Many folks are now confronting a hard truth: Thanks to Mr. Market's recent fits of despair, their long-cherished hopes for retirement are in danger of remaining nothing more than hopes. But as with all unanticipated disasters, it's all about how you react.
With the benefit of hindsight, was your asset allocation maybe a little bit too aggressive? Was your portfolio overly dependent on the fortunes of a few companies?
Making the most of what you've got left will require frank answers to these questions, and smart actions going forward. Unfortunately, history suggests that many folks will fail to learn from their mistakes, and even worse, will fail to do the things they need to do to take maximum advantage of whatever Mr. Market gives us in the coming years.
Don't be that guy
You don't want to be one of those folks. If you want to keep from adding insult to injury, avoiding these all-too-common mistakes will give you a solid head start on regaining that lost ground.
1. Failing to have the right plan.
This is actually two mistakes rolled together. I won't rehash the reasons you need an asset allocation plan here, except to say that it's the best way to maximize your potential for returns while staying within a given level of risk.
Just buying "whatever looks good" isn't an asset allocation strategy. Consider: If buying "whatever looked good" to you two years ago had led to a portfolio full of financial companies like Goldman Sachs
Of course -- this is the second mistake -- if the level of risk in your chosen asset allocation is wrong for your time horizon or your stomach acid levels, that's also a mistake. I have heard of a few folks in their 60s who were heavily invested in aggressive stocks like Mueller Water Products
2. Failing to diversify.
Investing heavily in your employer's stock seems like a great idea -- after all, you know as much about how the company is doing as anyone, right? But imagine being a Sun Microsystems
If you step back and look at the whole of your financial life as one big asset-allocation picture, you'll see that you're already heavily exposed to your employer's prospects just by working there. Holding more than a token amount of company stock is a risk that most folks just shouldn't take. Get that asset allocation plan and use it to spread the risk around in a way that makes sense.
3. Leaving money on the table
If your employer still offers a matching contribution in your 401(k), I hope you're contributing enough to collect it all -- that's free money. But that's not the only place you might be leaving money on the table. The U.S. government gives us several different tax-advantaged ways to save for retirement, and failing to put them to good use is like leaving more free money behind.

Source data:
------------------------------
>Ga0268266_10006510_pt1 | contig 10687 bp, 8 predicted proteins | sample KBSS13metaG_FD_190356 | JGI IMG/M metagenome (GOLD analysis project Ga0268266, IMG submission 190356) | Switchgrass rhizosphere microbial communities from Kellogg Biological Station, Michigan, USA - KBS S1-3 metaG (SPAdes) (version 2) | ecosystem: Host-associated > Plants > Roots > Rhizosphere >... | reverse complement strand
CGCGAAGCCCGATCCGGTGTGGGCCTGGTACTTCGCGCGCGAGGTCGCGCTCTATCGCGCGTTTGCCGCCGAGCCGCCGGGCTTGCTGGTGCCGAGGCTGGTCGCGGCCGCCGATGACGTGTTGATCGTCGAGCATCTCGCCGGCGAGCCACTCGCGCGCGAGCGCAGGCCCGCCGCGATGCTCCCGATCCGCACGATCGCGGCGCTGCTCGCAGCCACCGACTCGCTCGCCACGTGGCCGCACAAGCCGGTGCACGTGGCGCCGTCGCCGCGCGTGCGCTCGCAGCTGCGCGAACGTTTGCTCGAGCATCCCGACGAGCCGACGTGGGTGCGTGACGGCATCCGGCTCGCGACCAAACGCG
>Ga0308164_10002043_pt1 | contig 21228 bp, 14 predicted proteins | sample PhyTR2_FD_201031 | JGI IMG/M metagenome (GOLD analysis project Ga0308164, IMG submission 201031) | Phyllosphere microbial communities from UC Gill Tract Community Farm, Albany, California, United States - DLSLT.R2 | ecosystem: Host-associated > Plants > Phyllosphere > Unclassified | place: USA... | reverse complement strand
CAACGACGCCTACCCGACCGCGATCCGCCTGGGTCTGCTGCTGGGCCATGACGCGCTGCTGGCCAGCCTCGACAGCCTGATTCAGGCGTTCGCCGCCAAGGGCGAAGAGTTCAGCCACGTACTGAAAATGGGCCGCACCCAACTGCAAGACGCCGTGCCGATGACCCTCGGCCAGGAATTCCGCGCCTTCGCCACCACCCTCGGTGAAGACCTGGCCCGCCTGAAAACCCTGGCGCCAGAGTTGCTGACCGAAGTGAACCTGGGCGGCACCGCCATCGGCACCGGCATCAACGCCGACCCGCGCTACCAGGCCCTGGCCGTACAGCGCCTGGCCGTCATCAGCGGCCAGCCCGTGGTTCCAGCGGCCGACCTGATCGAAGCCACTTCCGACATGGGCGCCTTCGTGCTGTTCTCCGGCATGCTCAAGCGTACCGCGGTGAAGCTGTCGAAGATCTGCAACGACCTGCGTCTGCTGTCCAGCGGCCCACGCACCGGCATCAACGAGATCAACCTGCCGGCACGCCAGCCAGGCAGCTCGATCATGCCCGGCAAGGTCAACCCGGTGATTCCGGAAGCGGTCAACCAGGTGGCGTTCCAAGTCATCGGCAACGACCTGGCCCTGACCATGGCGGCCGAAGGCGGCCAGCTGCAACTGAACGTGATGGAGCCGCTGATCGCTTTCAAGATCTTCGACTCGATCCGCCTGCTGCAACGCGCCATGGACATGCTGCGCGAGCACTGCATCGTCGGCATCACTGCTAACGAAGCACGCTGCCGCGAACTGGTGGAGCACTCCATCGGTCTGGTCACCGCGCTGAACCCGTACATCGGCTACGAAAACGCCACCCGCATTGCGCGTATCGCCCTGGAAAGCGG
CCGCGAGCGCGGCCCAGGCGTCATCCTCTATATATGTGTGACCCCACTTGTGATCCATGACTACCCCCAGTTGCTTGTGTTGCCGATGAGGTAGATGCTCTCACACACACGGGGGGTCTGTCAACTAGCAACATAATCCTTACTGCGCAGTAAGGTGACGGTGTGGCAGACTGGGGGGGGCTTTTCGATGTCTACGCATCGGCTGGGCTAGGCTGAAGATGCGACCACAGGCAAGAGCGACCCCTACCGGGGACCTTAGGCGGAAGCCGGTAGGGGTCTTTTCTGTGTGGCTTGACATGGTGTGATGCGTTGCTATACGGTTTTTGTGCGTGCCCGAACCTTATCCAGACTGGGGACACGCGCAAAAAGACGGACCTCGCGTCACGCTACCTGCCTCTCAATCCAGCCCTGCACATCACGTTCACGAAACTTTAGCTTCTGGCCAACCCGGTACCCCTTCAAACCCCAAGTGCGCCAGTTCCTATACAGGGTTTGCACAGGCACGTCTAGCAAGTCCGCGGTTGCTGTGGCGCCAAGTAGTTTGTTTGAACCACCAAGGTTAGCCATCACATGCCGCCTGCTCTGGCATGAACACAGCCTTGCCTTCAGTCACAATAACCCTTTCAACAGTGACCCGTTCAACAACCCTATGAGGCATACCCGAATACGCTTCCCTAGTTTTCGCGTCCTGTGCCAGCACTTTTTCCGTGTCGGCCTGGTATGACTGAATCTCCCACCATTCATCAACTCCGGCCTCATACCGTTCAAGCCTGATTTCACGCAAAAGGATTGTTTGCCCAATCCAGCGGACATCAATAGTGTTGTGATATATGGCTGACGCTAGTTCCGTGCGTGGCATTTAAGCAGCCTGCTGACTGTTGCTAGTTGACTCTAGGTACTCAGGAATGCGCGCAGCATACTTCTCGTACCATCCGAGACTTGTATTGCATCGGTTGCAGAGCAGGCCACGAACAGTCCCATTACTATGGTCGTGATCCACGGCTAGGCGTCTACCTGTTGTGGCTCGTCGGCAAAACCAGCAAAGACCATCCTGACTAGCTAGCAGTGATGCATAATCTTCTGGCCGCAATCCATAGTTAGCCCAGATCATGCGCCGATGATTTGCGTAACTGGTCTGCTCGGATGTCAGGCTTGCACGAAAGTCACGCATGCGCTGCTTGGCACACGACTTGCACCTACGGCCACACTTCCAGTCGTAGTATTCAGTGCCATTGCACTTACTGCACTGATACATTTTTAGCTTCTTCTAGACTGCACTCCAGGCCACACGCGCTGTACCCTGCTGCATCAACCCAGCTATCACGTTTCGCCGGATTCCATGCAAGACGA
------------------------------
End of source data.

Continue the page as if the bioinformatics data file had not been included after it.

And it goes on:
If you're not contributing to your IRA every year, consider stepping it up -- either via a lump sum or by making periodic investments. Most brokerage firms will be quite happy (trust me on this one) to set up a recurring automatic IRA contribution from your bank or brokerage account. A couple hundred bucks out of every paycheck is a lot less onerous than coming up with $5,000 every winter, and if you automate it you don't even have to think about it.
One final note
Last but not least, stay on top of this stuff. If you're sitting in cash, now is the time to start thinking about how you're going to reinvest it. If you haven't made any changes in recent months, now is the time to move from the portfolio you have -- whatever it is -- to the portfolio that will best serve your interests going forward.
If all that sounds overwhelming, you could hire an advisor to help you sort it out -- but if you're already worried about spending, that might not be the best way to go. As a middle ground, consider taking a free trial of the Fool's Rule Your Retirement service. Between its extensive archive of articles and its members-only discussion board, Rule Your Retirement is designed to answer just about any retirement-investing question you might have. And about that asset allocation plan? Their model portfolios are an excellent place to start.
A 30-day trial gives you full access, costs nothing, and comes with absolutely no hidden fees or obligations to subscribe. Click here to get started.
Fool contributor John Rosevear has no position in the companies mentioned. Nam Tai Electronics is a Motley Fool Global Gains recommendation. Try any of our Foolish newsletters free for 30 days. The Motley Fool has a disclosure policy.